Robert Wedderburn (1762-1835) was a sailor, tailor, preacher, author, publisher, labor activist, and radical abolitionist. Born in Jamaica to an enslaved mother and her Scottish owner, he joined the British Navy and spent most of his adult life in London, where he helped to lead a series of subversive religious and political movements. He was spied upon, arrested, and imprisoned several times for blasphemy and keeping a bawdy house. His incomplete autobiography, The Horrors of Slavery, recounts his family history. The full version is available here.
Source: General Reference Collection, British Library (London, UK)
One of the most important feminist activists of the nineteenth century, Mary Grew (1813-1896) was involved in numerous campaigns during her lifetime. She helped to initiate the Anti-Slavery Convention of American Women, which met annually between 1837 and 1839. The first national political assembly organized by and for women, it set the stage for the more famous Seneca Falls Convention of 1848. Grew later became a leader of the women’s suffrage movement, which culminated in 1920 with the nineteenth amendment to the Constitution. Like other feminists of her generation, Grew viewed her work in an international context. The diary of her journey to England to attend the World Anti-Slavery Convention of 1840 is available here.
Source: Alma Lutz Collection of Documents by and about Abolitionists and Women’s Rights Activists, Schlesinger Library, Harvard University (Cambridge, MA)
George Lippard (1822-1854) clawed his way out of poverty to become one of the best-selling authors in antebellum America. His novel The Bank Director’s Son offers a sensationalized critique of class privilege, slavery, and the prison system. Originally published as The Killers in 1849, the story explores the connections between wealthy capitalists, Cuban slave traders, and violent street gangs in urban Philadelphia. The 1851 edition, which is extremely rare, is now available here.
Source: American Antiquarian Society (Worcester, MA)
The New-York Colonization Journal was the official organ of the New York State Colonization Society. John Brooke Pinney, missionary and former governor of the colony of Liberia, served as editor beginning in December 1850. The paper included some original content in addition to lengthy excerpts from contemporary publications. Reprinted material from rare newspapers, such as the Liberia Advocate and Liberia Herald, makes this journal a valuable source of information on a variety of topics.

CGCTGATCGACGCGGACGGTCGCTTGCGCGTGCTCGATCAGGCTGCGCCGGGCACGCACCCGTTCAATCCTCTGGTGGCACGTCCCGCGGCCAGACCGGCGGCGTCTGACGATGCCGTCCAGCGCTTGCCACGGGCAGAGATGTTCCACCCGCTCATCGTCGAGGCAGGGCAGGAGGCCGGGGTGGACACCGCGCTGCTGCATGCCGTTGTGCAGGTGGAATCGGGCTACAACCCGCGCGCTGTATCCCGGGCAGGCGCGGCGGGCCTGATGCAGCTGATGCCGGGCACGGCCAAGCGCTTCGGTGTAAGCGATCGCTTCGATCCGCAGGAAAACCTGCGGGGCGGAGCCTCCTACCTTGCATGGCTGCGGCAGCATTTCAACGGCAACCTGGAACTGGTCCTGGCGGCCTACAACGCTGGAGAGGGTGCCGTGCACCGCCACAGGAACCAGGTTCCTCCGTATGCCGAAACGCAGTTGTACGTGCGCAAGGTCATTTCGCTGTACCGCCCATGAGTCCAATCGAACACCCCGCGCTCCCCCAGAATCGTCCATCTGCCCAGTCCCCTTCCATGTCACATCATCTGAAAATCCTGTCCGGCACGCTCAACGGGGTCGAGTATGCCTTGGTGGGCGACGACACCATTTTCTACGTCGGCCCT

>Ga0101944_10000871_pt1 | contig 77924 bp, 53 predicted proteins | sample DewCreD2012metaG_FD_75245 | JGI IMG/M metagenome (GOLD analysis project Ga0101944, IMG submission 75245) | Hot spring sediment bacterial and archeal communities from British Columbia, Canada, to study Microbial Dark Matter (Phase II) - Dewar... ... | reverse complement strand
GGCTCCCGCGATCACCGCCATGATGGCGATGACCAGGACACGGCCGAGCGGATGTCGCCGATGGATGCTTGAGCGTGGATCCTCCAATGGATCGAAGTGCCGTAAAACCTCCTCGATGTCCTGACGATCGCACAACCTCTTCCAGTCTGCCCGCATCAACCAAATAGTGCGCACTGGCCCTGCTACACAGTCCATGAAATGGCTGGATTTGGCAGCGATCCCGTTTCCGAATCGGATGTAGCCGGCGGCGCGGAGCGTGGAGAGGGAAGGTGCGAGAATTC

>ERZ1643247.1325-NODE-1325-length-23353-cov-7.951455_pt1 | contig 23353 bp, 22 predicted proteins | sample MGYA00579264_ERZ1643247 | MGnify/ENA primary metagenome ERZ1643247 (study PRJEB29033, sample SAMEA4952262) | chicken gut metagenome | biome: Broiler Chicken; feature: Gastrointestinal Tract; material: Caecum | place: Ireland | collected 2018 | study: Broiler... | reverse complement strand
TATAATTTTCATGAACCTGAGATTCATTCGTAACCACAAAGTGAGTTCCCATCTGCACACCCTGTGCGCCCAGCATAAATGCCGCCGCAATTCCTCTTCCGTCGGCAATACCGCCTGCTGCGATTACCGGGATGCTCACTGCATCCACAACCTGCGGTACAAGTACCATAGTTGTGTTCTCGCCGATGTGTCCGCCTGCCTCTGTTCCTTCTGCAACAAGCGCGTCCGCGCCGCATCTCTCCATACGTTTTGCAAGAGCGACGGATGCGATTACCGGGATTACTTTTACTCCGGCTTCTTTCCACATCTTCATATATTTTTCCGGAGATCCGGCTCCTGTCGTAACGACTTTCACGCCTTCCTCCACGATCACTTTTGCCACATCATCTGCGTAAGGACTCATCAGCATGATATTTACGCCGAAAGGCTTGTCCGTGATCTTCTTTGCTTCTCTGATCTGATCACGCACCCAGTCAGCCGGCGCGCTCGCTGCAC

Issues from Dec. 1850 through Dec. 1851 are available here.
Issues from Jan. 1852 through Dec. 1853 are available here.
Issues from Jan. 1854 through Nov. 1855 are available here.
Issues from Jan. 1856 through Dec. 1857 are available here.
Issues from Jan. 1858 through Dec. 1859 are available here.
Issues from Jan. 1860 through Dec. 1861 are available here.
Issues from Jan. 1862 through Dec. 1863 are available here.
Source: Rare Book Division, New York Public Library (microfilm)
Established in 1826, the Liberia Herald was the first newspaper published in the colony of Liberia. John Russwurm, who had co-edited the path-breaking Freedom’s Journal in New York City, served as the primary editor of the Herald beginning in 1830. Influential Pan-Africanist Edward Blyden worked as a journalist and editor at the paper during the 1850s. Despite its deep significance for the histories of both Africa and America, complete runs of the Herald are difficult to find. Scattered issues published between 1842 and 1857 are available here.
Source: Maryland State Colonization Society Papers, MS 571, Maryland Historical Society (Baltimore, MD)
Born in England in 1795, Henry Miles joined the Society of Friends, also known as Quakers, at an early age. He relocated his family to Canada and then Vermont, where he became a leading figure in the Peace and Free Produce movements. Miles kept religious diaries, contributed to newspapers, and maintained a voluminous correspondence with fellow abolitionists, fair traders, peace activists, and other social reformers. After the Civil War, he became involved in the Freedmen’s Aid movement. His papers, which cover the period 1826-1880, are divided into three parts.
Part one is available here.
Part two is available here.
Part three is available here.
Source: Henry Miles Papers, MS Am 1074, Houghton Library, Harvard University (Cambridge, MA)
George Thompson was imprisoned for five years for attempting to rescue slaves from the state of Missouri. After his release, he spent the better part of a decade as leader of the Mendi Mission in what is now Sierra Leone. Essentially an extension of the Underground Railroad into Western Africa, the mission impacted the movement against slavery on two continents. Thompson published a series of books and pamphlets about his experience, including a compilation of letters to school children. Volume one is available on Google Books.
Volume two is available here.
Volume three is available here.
Source: George Thompson, Letters to Sabbath School Children on Africa, 3 vols. (Cincinnati: American Reform Tract and Book Society, 1855-1858)